Yash Bhatia and Benita Chacko

Will self-declaration guidelines impact brands' T20 ad spends?

With the ICC Men’s T20 World Cup underway, advertisers are uncertain about their ad plans for the next three weeks.

As per a Supreme Court order advertisers and advertising agencies will need to submit a self-declaration certificate (SDC) for publishing or broadcasting any advertisement from today (June 18, 2024). 

The industry has raised concerns about the viability of this mechanism. The Ministry of Information and Broadcasting (MIB) will submit the stakeholders’ response to the Supreme Court on July 9. The law applies to new advertisements only and ads already published may continue as they are.

With the ICC Men’s T20 World Cup going on currently, advertisers remain confused about their advertising plans for the next three weeks.

The Indian Society of Advertisers (ISA) has advised its members to withhold the release of any new ads until July 9 when the matter will be heard in the Court.

A senior advertiser says, “It does not affect our marketing plans. We are spending big on the World Cup. We have released our ads for it and have no plans to release anything new. July 9 is not too far away. We will wait to see what decision is taken then.”

A marketer of an FMCG brand says brands should avoid releasing new ads or get self-declaration. For the World Cup, the only problem that the new-age brands could face is if Team India qualifies for the final, then they won’t be able to release topical ads around it.

They also note that the media company’s packages are structured to allow brands to choose India matches or non-India matches, so the impact on the media business will be minimal.

Documents required before submission of the Self-Declaration Certificate
Documents required before submission of the Self-Declaration Certificate

An industry insider says the risk for Disney Star, which is broadcasting and streaming the World Cup, is low since most brands have released their ads. Moreover, he feels it is not a cumbersome process to apply for a certificate. It just adds an additional layer which didn't need to be considered before.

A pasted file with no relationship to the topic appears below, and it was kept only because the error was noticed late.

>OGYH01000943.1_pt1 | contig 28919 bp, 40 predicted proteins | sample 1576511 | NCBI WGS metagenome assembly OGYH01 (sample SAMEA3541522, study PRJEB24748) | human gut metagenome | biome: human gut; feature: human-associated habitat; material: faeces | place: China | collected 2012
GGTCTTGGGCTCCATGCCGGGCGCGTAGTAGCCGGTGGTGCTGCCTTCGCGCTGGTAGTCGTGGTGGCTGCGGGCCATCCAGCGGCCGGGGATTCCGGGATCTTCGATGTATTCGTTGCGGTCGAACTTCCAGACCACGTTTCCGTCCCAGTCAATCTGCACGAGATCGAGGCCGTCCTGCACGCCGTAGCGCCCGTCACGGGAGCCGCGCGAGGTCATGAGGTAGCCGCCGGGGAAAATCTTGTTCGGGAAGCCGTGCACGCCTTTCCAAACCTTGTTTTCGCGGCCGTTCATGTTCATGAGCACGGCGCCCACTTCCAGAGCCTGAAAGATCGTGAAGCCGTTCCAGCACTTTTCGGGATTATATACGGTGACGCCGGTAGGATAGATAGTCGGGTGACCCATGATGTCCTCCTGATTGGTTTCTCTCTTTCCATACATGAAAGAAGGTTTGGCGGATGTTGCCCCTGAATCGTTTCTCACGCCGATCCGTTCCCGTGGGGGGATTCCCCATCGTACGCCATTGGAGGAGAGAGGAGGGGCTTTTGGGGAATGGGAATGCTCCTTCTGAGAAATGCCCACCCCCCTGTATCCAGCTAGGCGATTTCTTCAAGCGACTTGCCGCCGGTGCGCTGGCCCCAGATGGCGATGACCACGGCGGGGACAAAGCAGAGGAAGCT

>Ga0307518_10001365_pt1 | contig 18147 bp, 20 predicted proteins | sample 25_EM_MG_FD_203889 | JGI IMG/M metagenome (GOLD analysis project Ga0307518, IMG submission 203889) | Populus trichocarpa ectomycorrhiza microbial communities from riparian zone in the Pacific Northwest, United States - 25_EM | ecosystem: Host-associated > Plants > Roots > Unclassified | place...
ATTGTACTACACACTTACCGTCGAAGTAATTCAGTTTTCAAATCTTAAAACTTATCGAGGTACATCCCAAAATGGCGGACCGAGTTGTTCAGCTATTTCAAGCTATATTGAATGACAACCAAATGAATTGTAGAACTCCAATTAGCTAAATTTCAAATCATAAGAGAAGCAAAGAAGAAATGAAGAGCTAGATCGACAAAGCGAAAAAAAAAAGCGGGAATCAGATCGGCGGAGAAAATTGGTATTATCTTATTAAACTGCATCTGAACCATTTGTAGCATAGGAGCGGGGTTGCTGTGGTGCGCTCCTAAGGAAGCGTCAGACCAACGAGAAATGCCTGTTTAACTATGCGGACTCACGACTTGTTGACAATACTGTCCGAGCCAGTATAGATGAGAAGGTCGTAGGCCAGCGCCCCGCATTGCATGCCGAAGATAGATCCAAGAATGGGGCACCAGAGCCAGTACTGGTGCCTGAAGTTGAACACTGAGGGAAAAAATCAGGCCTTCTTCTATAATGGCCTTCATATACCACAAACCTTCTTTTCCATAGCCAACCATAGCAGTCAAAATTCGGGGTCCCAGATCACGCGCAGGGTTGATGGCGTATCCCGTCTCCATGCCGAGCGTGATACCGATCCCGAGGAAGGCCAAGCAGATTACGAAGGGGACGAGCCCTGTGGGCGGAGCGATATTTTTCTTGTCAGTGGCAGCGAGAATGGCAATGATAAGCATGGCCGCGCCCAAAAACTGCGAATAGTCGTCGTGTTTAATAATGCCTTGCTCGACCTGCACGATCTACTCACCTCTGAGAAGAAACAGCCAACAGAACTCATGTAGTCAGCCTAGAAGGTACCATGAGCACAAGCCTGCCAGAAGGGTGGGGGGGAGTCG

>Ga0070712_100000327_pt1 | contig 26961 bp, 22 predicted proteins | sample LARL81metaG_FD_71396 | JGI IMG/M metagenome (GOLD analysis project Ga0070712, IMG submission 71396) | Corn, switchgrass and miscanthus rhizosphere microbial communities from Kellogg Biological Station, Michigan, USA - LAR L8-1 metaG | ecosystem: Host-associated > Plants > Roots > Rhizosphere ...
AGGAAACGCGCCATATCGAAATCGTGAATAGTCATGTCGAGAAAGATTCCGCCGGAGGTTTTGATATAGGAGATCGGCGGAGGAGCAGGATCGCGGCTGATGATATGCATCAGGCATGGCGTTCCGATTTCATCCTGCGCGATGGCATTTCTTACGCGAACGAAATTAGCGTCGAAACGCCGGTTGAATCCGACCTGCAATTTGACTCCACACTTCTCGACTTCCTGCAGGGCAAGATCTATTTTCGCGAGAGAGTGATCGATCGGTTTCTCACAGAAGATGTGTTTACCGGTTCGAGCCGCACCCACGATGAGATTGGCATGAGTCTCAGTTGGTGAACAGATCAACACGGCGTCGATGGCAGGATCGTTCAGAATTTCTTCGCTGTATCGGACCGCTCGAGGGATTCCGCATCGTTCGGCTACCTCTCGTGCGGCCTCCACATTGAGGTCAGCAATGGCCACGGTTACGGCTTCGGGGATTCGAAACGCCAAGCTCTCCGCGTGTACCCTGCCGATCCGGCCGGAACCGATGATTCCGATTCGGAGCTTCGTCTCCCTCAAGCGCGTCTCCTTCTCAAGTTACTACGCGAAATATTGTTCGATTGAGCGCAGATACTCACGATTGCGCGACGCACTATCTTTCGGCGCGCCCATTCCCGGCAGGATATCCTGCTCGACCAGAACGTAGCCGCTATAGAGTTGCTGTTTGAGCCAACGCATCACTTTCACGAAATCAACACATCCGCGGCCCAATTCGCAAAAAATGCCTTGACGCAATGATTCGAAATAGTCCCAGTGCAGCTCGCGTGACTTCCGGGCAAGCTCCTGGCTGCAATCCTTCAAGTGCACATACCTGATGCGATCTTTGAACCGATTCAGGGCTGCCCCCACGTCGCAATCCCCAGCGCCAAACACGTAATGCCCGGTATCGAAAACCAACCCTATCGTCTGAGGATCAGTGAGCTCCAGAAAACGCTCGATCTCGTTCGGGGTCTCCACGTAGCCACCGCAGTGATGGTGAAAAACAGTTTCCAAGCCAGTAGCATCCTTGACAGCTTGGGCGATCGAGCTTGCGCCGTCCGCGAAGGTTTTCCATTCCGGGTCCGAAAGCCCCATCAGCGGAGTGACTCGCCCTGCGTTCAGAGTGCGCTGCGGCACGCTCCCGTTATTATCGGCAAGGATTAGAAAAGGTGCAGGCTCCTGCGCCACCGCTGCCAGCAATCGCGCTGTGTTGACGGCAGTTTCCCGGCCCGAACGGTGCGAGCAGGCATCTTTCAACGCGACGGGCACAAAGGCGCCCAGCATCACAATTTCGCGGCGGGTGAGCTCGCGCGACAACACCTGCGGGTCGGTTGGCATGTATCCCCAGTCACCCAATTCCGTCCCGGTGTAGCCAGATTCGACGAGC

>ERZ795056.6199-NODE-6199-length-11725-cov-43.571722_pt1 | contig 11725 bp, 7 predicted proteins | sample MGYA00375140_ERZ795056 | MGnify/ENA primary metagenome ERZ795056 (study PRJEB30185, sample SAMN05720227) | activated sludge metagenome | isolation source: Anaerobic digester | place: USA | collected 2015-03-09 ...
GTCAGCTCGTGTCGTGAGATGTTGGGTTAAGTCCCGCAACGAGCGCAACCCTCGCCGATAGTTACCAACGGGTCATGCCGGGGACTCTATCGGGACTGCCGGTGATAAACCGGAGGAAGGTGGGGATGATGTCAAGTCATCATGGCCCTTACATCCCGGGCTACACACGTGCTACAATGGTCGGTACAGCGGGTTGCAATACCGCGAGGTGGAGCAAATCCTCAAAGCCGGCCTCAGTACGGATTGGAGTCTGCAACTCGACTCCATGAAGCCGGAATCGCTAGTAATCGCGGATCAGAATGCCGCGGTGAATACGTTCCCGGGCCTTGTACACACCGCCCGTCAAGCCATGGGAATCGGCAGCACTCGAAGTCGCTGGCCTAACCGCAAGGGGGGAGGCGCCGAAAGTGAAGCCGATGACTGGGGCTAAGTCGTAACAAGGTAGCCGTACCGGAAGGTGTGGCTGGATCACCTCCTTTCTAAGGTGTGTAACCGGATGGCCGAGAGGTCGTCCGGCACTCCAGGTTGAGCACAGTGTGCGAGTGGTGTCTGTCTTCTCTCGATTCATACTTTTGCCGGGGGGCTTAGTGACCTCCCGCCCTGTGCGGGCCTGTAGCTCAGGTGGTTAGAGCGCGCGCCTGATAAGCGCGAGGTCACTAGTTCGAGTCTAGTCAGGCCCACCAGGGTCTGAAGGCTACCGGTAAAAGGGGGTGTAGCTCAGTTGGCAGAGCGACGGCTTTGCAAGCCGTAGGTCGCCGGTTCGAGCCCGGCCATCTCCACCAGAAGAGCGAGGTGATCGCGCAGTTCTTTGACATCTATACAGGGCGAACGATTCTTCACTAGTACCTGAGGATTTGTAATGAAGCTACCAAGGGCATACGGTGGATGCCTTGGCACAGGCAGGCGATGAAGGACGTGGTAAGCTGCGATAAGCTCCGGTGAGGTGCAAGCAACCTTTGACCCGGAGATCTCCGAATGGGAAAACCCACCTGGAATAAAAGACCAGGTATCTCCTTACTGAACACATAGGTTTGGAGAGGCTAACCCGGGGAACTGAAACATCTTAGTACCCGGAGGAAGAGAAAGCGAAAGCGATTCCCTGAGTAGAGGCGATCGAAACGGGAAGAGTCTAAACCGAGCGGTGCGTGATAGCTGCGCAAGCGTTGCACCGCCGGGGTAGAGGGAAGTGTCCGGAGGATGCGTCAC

"I don't think it's very difficult. It's just a matter of applying for the certificate. It's really a five-minute job. It's just one more step in the process, which most will likely comply with. If you're a well-known brand with a history of working with agencies and clearances, and you prioritise brand safety, there shouldn't be a challenge," he says.

However, he asks why this needed to be implemented in such a hurry.

"I don't understand why this has been done so quickly. I feel there should have been more time given," he says.

Details of advertisement to be filled in the form
Details of advertisement to be filled in the form

From a creative standpoint, Yorick Pinto, senior creative director, social and content, BC Web Wise, believes that it’s a great move for bringing accountability to advertising, but the guidelines are not clear.

According to him, this process can create a lot of delays in the overall process.

“I believe self-declaration should be mandatory for placing ads in mediums like print, television, and OOH. But not for social media,” he mentions.

As a brand uploads multiple posts every month on social media, getting self-declaration on every post can be a burdensome task.

He further adds that the self-declaration of ads talking about products should be mandatory, but for topical ads, it should not be a mandate.

Pinto mentions that currently rather than discussing creative ideas with brands, they are discussing the policy with brand marketers. 

“Brands are confused with the policy, and are coming to us for a solution. They are looking at what other brands are doing. Currently, our recommendation to them is to provide self-declaration for every creative that is going public,” he says.

“The situation is, we’re talking more about this with brands, rather than talking about creative ideas with them,” he says.

Another creative director from a digital creative agency says, there’s a tug-of-war between brands and agencies with each other as to who will file the self-declaration and take responsibility for it. 

“I believe, as a creative professional our job is to make good ads, based on the USPs provided to us during the brief,” he highlights.

According to them, their job is to be accountable for the communication and not the product features.

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